Marty St. Louis just turned 40 last week and has had an impressive career. A handful of his many accomplishments include being a Stanley Cup Champion, an Olympic Gold Medalist, a three-time Lady Byng Memorial Trophy winner, a two-time Art Ross Trophy winner (including being the oldest player to lead the league in scoring), a Hart Memorial Trophy winner, playing over 1000 NHL games, and scoring over 1000 career points in the NHL. He has the resume of a Hall of Famer, especially after going undrafted and having to fight for a roster spot early in his career.
But, with rumors that the New York Rangers aren’t going to resign him, what’s next for St. Louis? Though production significantly decreases for forwards in their late 30’s and early 40’s, St. Louis has been known for his work ethic and dedication to staying in great shape. Statistically he had a down year this past season, only scoring 52 points in 74 regular season games, his lowest point total since 2002. The playoffs were one to forget for St. Louis where he registered only seven points in 19 games and was constantly being juggled between the top and third lines. The chances were there for St. Louis but he couldn’t finish. Because of this, he was benched late in the Eastern Conference Finals playing against his former team, the Tampa Bay Lightning.
Just last year, St. Louis was producing at a point per game pace playing along Steven Stamkos. His playing ability couldn’t have deteriorated that much in such a short span, but the decrease is likely more of a confidence issue. In fact, both St. Louis and Stamkos suffered production wise post-St. Louis trade to New York.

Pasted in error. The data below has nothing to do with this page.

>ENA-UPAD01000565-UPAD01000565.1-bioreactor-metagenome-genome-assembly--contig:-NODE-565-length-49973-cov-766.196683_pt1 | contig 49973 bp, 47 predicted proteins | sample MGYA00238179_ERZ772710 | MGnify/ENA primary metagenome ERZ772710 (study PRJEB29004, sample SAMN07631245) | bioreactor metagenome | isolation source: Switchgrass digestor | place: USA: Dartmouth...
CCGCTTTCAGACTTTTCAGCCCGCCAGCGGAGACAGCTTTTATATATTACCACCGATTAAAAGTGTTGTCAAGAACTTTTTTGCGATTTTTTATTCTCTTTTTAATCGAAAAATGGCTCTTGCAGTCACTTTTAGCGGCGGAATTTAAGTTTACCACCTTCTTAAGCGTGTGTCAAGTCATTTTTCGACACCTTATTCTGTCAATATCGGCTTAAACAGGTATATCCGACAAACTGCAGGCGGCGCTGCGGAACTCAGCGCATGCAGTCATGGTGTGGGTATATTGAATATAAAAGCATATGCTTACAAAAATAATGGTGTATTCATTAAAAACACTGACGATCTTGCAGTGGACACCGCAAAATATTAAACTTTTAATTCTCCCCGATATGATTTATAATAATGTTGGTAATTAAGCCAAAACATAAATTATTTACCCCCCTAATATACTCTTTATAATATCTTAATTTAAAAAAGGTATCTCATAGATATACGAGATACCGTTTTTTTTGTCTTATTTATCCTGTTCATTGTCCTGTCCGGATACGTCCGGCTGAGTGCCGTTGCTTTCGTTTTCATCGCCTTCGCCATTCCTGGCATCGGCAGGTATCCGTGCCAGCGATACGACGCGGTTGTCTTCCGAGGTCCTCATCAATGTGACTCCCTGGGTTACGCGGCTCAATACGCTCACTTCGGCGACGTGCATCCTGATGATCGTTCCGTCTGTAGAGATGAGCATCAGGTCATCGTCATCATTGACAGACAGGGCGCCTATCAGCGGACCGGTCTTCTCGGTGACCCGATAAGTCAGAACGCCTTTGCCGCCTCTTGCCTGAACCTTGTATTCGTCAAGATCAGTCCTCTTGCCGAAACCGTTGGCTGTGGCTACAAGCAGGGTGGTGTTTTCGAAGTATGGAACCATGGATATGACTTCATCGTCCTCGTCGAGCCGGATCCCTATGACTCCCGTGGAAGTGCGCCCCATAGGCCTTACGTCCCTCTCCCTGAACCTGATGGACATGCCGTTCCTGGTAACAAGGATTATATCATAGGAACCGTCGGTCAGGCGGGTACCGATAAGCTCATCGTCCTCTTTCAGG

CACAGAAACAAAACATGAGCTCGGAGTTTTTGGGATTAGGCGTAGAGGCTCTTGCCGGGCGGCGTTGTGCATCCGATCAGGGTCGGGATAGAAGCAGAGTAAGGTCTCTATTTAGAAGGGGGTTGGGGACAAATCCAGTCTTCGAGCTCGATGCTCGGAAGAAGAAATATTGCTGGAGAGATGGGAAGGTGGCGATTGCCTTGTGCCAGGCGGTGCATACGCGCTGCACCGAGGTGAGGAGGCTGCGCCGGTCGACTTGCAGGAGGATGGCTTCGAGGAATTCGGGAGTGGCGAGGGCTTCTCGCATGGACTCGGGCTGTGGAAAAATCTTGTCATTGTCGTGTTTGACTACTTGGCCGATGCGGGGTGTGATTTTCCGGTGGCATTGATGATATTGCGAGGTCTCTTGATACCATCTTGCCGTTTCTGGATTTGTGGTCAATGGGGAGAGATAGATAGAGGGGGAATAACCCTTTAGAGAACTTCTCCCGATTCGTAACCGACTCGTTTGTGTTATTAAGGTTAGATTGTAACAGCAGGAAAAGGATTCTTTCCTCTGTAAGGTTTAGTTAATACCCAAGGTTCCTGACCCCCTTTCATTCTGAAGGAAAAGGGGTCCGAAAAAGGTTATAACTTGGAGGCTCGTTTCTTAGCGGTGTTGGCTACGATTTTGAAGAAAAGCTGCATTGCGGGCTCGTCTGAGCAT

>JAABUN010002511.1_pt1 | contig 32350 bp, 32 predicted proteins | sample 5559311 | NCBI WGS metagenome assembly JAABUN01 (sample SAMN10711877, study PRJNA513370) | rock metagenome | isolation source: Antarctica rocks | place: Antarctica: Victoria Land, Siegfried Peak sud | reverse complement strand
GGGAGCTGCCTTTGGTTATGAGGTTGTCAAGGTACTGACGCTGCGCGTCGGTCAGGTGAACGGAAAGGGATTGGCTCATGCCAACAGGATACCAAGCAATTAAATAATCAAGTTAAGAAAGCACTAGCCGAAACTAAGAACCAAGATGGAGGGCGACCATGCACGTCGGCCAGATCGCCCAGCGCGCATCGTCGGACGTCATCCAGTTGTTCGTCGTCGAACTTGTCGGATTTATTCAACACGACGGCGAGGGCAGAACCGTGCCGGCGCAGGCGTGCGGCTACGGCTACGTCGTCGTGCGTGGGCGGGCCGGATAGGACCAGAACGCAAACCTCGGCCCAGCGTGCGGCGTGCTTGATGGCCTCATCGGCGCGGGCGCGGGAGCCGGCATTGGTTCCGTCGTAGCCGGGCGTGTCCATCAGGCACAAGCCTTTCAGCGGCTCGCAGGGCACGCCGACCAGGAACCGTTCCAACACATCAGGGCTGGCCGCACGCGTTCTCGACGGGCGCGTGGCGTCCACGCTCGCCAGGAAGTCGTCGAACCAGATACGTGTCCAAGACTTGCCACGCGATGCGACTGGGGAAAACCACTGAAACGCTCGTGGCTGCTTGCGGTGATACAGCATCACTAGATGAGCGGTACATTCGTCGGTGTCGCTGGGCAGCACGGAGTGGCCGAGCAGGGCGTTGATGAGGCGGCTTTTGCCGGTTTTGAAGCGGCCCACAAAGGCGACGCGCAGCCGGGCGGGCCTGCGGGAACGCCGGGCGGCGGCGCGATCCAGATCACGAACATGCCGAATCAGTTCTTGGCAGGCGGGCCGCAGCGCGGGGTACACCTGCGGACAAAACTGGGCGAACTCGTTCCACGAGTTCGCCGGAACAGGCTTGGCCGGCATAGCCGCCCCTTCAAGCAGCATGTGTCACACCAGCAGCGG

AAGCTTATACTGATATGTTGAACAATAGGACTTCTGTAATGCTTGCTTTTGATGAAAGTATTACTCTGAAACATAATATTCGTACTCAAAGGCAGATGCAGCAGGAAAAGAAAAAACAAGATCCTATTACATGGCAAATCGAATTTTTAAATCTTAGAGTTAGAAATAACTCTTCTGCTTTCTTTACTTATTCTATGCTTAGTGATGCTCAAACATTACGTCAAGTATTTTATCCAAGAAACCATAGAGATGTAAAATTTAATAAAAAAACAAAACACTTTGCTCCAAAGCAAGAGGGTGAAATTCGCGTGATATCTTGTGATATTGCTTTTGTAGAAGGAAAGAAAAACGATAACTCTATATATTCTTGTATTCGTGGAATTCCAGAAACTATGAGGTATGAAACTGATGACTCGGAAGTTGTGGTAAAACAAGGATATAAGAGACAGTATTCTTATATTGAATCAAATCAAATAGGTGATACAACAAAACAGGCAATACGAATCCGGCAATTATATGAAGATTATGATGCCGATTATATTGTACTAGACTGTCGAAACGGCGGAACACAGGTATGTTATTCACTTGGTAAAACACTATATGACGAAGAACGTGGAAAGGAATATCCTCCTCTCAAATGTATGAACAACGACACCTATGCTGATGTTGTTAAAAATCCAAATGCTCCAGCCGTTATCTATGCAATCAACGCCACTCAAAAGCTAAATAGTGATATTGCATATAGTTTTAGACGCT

Looking at St. Louis’ HERO Chart, it is obvious to tell that he’s a first line player in the offensive zone but is so weak in the defensive zone that he is comparable to a fourth line player. He doesn’t produce a large Corsi For rate per 60 minutes of ice time, but his goals for rate over the same time period is almost three times as high. He is very poor at suppressing shots as both of those metrics are equivalent to a fourth liner. His shot on goal rate per 60 minutes of ice time is well below his point metrics, but that makes sense as he’s always looked to make a pass rather than shooting the puck. I’ll further analyze his possession numbers.
When looking at St. Louis’ advanced statistics, nothing about his play impresses you. He year in and year out has defied analytics as he’s had tremendous success despite weak possession numbers. He may just be Brian Burke’s favorite player because of this. His team often has more shot attempts when he’s off the ice than when he’s on it (he’s posted a negative CF%Rel in 4 of the past 5 seasons).
Looking deeper than just shot attempts, St. Louis’ Scoring Chances For % (SCF%) and High-Danger Scoring Chances For % (HSCF%) are significantly higher than his Corsi For % (CF%). This indicates his team’s shot attempts are of a much higher quality than his opponents when he’s on the ice. Since he’s been producing at a very high level, he is then capitalizing on his attempts.
St. Louis’ recent shooting percentages (with a 3 year moving average) is proof that he has been capitalizing on his chances. While the league average has remained the same, St. Louis’ shooting percentage has jumped up recently. This is likely due to a 16% SH% in the lockout shortened 2012-2013 season but nonetheless, St. Louis was able to put up big numbers to lead the league in scoring (60 points in 48 games).